Listen to music in a roomful of visual art, and your eyes and ears may pick up parallels thanks to sheer serendipity. The resonances don’t necessarily depend on someone planning them out.
“The collection at the Nasher Sculpture Center, and the way it’s exhibited, always has a wonderful dialogue between art of different eras. This is what I find profoundly moving. And it’s also deeply helpful in giving people an emotional access to music,” says Seth Knopp, artistic director of Soundings: New Music at the Nasher. Audiences pick up affinities on their own, so he sees no need to contrive programs that have hard-and-fast links to the sculptures on display.
“Similarities between artistic voices … really give people a different and deeper perspective on the Nasher’s collection, and on what’s presented in a single (concert)–or what’s presented over the course of a season,”
Knopp says. “That gives me freedom.”
When he isn’t teaching piano and chamber music at Baltimore’s venerable Peabody Institute, Knopp serves as artistic director of Yellow Barn, a chamber-music center in Vermont. Yellow Barn and the Nasher have no official link, but Knopp’s double duty means they can cross-fertilize nevertheless.
Soundings’ Jan. 4 concert will feature a work created in part at the Vermont retreat: Some Favored Nook by Eric Nathan, a composition professor at Brown University in Rhode Island. Nathan’s 45-minute song cycle grows from the quarter-century correspondence between poet Emily Dickinson and Thomas Wentworth Higginson, an abolitionist, military commander, minister and prolific writer.
“It tells a story that’s really not well-known,” Knopp says. Higginson, in his role as a late-1800s literary figure, encouraged the then-unknown poet to pursue her calling. After Dickinson’s death, he co-edited the first collection of her poetry.
Using a text drawn from their letters and other writings, Nathan’s cycle casts a soprano as Dickinson and a baritone as Higginson. The two share their views about topics ranging from war and human rights to love and death.
Nathan “writes music from a quiet but very passionate place,” Knopp explains. Thanks to the existential topics Some Favored Nook explores, it “resonates in such large ways. Yet it’s also so intimate and personal. … It very quietly seeps in. When it was premiered–in a house concert at Yellow Barn–people were weeping at the end.”
Nathan’s songs will share the program with two other vocal works rooted in the Civil War’s upheavals. Four Walt Whitman Songs by Kurt Weill, the German-American best known for his The Threepenny Opera, includes a setting of O Captain! My Captain! Whitman’s When Lilacs Last in the Dooryard Bloom’d is the basis of Apparition by George Crumb, a pioneer of coaxing new and subtle tone colors from instruments.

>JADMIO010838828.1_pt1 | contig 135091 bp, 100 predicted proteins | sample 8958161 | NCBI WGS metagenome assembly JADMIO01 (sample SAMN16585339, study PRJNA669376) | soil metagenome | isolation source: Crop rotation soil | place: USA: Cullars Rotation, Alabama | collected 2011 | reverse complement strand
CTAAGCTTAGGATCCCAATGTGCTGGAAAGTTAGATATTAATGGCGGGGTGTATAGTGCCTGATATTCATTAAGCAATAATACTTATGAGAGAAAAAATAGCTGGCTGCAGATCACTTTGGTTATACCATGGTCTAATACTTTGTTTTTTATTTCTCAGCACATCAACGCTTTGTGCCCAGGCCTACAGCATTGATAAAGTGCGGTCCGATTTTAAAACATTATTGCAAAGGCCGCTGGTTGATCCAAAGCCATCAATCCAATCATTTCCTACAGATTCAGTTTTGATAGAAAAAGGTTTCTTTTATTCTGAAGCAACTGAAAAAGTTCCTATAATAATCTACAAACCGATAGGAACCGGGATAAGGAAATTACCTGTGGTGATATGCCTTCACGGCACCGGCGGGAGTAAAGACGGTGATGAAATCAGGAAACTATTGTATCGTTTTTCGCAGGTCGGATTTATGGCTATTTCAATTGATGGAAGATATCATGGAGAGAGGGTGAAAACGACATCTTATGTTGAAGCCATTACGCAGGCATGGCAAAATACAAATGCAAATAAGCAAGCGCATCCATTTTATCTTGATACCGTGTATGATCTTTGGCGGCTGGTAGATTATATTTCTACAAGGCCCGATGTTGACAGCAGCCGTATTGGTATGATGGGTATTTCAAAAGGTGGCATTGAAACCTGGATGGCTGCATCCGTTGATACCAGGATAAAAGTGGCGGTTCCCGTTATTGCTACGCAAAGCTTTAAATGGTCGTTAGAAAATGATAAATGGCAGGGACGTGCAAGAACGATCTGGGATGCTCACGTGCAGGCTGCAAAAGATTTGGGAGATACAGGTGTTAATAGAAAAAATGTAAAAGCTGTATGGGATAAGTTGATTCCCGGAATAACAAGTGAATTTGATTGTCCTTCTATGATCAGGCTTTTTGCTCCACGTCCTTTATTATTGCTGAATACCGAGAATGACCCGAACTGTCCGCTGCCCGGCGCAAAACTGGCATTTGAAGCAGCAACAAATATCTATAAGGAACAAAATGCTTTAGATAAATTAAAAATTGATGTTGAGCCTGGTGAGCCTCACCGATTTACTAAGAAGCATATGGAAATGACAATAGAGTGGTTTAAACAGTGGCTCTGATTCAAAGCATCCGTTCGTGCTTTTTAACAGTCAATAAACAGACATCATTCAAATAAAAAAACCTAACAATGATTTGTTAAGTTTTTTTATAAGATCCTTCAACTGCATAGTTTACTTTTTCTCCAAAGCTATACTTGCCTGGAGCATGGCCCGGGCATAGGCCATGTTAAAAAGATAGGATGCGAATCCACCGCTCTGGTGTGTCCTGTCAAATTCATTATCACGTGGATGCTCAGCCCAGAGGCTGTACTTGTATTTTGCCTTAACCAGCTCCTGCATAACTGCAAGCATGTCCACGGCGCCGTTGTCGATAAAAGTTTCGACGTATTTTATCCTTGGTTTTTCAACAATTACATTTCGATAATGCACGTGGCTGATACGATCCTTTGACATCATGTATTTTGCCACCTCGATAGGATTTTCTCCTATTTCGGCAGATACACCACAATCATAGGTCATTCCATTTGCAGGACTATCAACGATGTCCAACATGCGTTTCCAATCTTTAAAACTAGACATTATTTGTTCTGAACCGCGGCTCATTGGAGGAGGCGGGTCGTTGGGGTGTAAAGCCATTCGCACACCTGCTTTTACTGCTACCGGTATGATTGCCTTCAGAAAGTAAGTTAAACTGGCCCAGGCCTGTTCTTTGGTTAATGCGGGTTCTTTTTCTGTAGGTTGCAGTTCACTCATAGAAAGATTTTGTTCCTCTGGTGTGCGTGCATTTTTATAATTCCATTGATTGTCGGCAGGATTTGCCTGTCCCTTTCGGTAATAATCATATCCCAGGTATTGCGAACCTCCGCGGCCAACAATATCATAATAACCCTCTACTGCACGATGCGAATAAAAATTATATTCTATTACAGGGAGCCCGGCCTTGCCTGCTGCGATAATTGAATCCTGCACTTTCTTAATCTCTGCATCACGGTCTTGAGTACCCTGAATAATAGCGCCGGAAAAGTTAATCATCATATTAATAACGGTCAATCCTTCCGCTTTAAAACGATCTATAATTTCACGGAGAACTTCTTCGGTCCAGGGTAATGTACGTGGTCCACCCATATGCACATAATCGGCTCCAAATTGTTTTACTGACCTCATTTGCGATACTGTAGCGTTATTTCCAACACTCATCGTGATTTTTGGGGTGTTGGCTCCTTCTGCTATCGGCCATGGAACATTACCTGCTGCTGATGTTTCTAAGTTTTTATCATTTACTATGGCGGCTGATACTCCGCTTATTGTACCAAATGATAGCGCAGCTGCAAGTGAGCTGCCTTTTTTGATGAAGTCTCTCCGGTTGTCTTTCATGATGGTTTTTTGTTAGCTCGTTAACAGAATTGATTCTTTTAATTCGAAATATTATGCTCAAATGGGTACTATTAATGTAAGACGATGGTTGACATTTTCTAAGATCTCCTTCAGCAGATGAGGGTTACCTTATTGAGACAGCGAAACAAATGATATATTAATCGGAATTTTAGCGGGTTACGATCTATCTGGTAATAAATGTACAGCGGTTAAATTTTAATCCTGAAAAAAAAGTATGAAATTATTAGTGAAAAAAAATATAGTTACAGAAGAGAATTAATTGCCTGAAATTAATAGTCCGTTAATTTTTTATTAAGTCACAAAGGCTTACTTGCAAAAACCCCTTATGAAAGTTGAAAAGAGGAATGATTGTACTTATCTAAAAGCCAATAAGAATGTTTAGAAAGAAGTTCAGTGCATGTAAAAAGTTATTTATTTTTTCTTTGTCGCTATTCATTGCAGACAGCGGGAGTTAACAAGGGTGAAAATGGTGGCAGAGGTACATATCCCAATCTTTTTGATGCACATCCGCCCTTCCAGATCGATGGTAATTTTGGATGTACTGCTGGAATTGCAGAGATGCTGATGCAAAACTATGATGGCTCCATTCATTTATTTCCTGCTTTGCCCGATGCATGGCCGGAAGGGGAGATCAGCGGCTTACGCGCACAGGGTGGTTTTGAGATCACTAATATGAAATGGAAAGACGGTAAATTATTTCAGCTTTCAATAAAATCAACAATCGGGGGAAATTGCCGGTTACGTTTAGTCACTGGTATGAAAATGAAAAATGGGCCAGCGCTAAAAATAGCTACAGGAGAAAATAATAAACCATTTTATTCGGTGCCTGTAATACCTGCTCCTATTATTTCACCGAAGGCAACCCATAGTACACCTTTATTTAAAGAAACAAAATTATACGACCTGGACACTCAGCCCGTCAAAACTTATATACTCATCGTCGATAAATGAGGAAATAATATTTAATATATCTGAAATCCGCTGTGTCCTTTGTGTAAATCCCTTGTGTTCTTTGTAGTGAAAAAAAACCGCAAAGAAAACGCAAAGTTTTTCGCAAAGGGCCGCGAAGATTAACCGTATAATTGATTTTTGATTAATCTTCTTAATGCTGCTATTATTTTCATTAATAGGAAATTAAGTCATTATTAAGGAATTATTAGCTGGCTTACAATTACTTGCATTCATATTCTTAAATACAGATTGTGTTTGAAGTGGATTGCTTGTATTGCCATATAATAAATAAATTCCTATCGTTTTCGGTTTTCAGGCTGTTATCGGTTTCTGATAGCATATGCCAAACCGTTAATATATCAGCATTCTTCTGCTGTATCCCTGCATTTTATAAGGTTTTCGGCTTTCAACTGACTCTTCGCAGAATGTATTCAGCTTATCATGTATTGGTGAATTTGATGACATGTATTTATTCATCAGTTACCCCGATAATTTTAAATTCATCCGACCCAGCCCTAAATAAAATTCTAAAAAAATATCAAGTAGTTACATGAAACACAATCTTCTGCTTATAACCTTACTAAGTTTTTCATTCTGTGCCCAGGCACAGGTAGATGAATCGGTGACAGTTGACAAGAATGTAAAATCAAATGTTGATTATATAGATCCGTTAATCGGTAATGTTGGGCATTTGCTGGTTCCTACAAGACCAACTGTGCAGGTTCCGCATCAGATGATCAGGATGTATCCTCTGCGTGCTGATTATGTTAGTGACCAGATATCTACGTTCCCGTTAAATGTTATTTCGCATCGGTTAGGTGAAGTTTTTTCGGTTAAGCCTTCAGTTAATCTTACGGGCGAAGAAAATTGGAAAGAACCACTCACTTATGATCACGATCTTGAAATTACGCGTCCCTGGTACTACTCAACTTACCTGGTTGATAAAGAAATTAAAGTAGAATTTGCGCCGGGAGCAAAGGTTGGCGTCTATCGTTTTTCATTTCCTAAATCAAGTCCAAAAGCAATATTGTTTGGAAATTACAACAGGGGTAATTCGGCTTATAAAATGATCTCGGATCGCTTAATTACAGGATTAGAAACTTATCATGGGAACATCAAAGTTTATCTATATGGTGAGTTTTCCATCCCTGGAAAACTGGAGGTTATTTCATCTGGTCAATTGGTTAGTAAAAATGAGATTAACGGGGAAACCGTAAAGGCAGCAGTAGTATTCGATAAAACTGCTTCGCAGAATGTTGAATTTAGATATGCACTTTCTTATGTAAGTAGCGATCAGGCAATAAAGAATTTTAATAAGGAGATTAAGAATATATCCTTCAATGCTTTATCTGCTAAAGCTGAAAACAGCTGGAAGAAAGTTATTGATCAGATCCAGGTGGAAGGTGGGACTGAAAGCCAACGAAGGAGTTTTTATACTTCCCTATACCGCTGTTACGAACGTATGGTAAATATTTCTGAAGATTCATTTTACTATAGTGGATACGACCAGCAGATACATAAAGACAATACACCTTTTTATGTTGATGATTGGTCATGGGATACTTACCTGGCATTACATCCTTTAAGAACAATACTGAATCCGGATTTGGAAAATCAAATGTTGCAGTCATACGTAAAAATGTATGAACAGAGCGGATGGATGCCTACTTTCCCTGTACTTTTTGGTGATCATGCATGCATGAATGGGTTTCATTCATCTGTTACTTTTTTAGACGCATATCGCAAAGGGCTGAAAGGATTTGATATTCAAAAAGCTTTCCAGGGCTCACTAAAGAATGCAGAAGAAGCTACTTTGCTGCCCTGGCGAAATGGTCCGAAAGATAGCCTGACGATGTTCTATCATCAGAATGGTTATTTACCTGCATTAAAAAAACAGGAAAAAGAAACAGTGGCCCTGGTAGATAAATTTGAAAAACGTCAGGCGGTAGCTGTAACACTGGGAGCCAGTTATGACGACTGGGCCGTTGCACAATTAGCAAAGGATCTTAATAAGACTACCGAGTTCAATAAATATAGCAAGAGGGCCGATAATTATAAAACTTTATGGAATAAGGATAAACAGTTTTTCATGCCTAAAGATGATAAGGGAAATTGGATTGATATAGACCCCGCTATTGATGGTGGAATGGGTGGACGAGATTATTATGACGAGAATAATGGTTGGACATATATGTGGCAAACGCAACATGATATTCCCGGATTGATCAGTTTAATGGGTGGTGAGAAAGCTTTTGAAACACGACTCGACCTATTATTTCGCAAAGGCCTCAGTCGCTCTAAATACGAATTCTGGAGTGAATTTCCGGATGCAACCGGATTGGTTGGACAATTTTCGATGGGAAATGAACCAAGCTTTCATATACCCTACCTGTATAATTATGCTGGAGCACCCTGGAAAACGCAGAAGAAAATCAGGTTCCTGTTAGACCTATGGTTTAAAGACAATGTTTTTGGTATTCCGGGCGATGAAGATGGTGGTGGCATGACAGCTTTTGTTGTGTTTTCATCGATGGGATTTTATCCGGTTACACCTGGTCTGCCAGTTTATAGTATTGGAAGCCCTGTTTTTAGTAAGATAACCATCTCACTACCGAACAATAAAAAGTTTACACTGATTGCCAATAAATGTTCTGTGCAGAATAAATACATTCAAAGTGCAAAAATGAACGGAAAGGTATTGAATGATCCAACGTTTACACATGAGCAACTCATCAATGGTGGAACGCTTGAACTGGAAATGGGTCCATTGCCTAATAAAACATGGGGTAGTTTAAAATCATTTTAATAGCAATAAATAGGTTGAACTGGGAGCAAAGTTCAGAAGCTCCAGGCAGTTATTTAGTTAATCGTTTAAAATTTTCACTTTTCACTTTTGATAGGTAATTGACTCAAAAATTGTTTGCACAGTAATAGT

“In many ways, there’s a real aesthetic link between (Nathan’s) music and George Crumb’s music, just in the fact that there’s very little histrionics in either one’s approach to their writing,” Knopp says. “But there’s an incredible emotional undertone to what they do.”
The life-and-death urgency will return in Soundings’ March 1 program, thanks to two works for percussion ensemble. Caprichos Enfaticos by Martin Bresnick, a faculty member at the Yale School of Music, harkens back to Francisco Goya’s The Disasters of War. It even includes video of Goya’s etchings. In Village Burial with Fire, British composer James Wood evokes the Hindu ritual for purifying the soul of the deceased.
“You’ll have a stage set up with percussion instruments–and they’ll be surrounding the audience, as well,” Knopp says. But “the language of the two composers could not be more different.”
Bresnick’s Caprichos Enfaticos has a relatively modest sonic range, perhaps befitting a score that shares the audience’s attention with Goya’s images, Knopp says. Wood’s palette is “more vast. … It takes you on a different kind of journey.”
Soundings’ season finale, May 11, will bridge musical styles and cultures. Pianist Kathleen Tagg and clarinetist David Krakauer will come to the Nasher with Breath & Hammer, a multimedia program that melds classical, jazz, klezmer and world music.
Tagg and Krakauer expand their instruments’ sonic spectrums through innovative playing techniques–such as Tagg’s using a violin bow to draw sound from the piano strings–and electronics. Starting with what they call “simple songs” from around the world, Knopp says, the duo uses improvisation as they create their own original compositions.
“They describe it as a hybrid art form that bridges cultures from the past and new work,” Knopp says. “David is kind of a force of nature. He’s also very politically involved. I think his form of protest is to gather cultures and unify them. This program is certainly an outgrowth of that impulse, which he and Kathleen share. … People will feel what’s going on, and I think find great empathy for what they’re doing.”